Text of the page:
I’ve frequently found that UI design isn’t a strong point of open source software, and the majority of XBMC skins I tried did indeed look like they were designed by teenage boys. The default skin, Confluence, is a solid choice, though. My only major complaint was that it lacked a library view that fulfilled my dual aims of putting the lovely artwork and metadata to good use and being usable with my large library. The ‘fanart’ view wastes a lot of space.

XBMC Confluence skin

I eventually settled on Aeon Nox. The more granular control over the main menu is nice, allowing me to drop options like sets, which I’m never likely to use, and create my own shortcuts to unwatched movies and similar filtered lists. A classy set of background images reins in the main menu − that open source design again − and the ‘infoview’ option allows me to see more movies at once without sacrificing the poster art and metadata:

XBMC Aeon Nox skin

An honourable mention goes to Quartz, which convincingly imitates the Apple TV interface. Very slick and would have been a contender for my skin of choice were it not for the lack of anything as good as the above view.

Issues

A niggle more than anything would be that programming my Harmony remote to perform anything but the most basic functions – anything not on a generic Windows Media Center remote – is a world of XML files and key listings that I frankly can’t be bothered to get into. I also can’t turn on the Zbox with the remote, though I sense that’s going to be a common limitation unless I fancy leaving the thing in hibernation 24/7. Shutting down that way works fine.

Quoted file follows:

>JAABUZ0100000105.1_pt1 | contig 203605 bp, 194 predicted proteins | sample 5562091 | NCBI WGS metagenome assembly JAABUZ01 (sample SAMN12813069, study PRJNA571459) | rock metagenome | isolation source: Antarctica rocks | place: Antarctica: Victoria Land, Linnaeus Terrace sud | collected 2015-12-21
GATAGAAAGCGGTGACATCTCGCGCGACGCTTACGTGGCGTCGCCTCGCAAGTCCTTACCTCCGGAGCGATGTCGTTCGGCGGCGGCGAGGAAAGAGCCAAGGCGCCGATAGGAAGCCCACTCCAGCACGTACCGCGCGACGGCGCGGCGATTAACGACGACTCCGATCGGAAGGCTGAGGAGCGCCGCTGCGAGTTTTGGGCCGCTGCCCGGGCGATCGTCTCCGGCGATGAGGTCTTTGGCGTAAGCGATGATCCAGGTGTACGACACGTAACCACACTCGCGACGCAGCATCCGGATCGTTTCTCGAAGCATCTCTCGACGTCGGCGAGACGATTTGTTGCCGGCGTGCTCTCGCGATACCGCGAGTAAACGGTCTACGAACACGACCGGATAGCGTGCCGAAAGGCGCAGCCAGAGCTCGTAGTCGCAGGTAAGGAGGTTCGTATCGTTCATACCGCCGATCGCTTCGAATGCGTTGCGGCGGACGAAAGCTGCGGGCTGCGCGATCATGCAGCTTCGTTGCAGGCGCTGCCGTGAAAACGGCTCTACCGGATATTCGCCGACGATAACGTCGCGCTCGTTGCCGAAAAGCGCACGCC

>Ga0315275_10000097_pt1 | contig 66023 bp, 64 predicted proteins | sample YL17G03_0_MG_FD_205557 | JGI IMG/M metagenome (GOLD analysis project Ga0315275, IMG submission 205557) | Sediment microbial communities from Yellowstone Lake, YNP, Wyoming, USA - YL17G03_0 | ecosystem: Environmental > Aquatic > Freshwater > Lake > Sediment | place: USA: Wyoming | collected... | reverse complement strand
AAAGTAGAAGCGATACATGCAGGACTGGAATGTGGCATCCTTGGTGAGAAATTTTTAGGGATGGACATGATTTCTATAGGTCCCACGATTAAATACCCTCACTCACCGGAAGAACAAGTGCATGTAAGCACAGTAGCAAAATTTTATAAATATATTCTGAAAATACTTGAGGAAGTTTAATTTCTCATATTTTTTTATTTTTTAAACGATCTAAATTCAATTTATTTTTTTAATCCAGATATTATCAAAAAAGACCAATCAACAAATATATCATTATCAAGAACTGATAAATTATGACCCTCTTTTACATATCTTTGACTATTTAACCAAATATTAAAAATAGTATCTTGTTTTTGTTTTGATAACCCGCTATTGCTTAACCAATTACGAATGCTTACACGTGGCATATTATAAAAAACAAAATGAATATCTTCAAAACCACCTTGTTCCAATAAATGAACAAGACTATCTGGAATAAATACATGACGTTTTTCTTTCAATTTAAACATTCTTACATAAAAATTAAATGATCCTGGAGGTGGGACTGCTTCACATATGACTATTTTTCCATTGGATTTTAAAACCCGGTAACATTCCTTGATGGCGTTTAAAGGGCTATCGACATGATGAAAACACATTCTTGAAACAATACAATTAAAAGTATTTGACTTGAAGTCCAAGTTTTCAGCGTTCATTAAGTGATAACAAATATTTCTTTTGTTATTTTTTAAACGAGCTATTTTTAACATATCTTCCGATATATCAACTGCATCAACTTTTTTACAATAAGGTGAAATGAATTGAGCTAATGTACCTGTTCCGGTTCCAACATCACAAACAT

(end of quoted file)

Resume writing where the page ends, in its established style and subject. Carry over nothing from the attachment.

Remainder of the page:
I’d also suggest Intel or Nvidia graphics hardware if bitstreaming HD audio is your intention. AMD’s Linux drivers are a bit naff, and although it’s not impossible to get it working, it’s a daunting process. For now I’m letting XBMC handle TrueHD and converting DTS-HD to FLAC during the ripping process. If a future OpenELEC update enables proper HD audio support, brilliant; if not, no big deal.

Should you be less finicky about such things, though, you’ll have no problems with this setup. It’s going to take me a good while to get everything ripped – 284 down, approximately 500 to go at the time of writing, not counting TV shows – but when it’s done I look forward to reclaiming some shelf space and having an on-demand box that, unlike Netflix and friends, actually has a library I’m interested in.

Converting Blu-ray HD audio to FLAC

As I mentioned in my first look at ripping Blu-rays, converting uncompressed PCM and lossless Dolby TrueHD and DTS-HD Master Audio to FLAC for use in XBMC carries a number of benefits.

  • It’s also lossless, so no quality difference.
  • FLAC is an open, well-documented format and so you’re not reliant on reverse-engineered implementations.
  • XBMC can decode FLAC to PCM and output it over HDMI, whereas it currently can’t for DTS-HD.
  • Hard drive space savings can be significant, especially for PCM soundtracks.

There’s little penalty in terms of the time taken to rip the disc either, as it’s unlikely that your BD drive can copy data from the disc fast enough for the conversion process to become a bottleneck.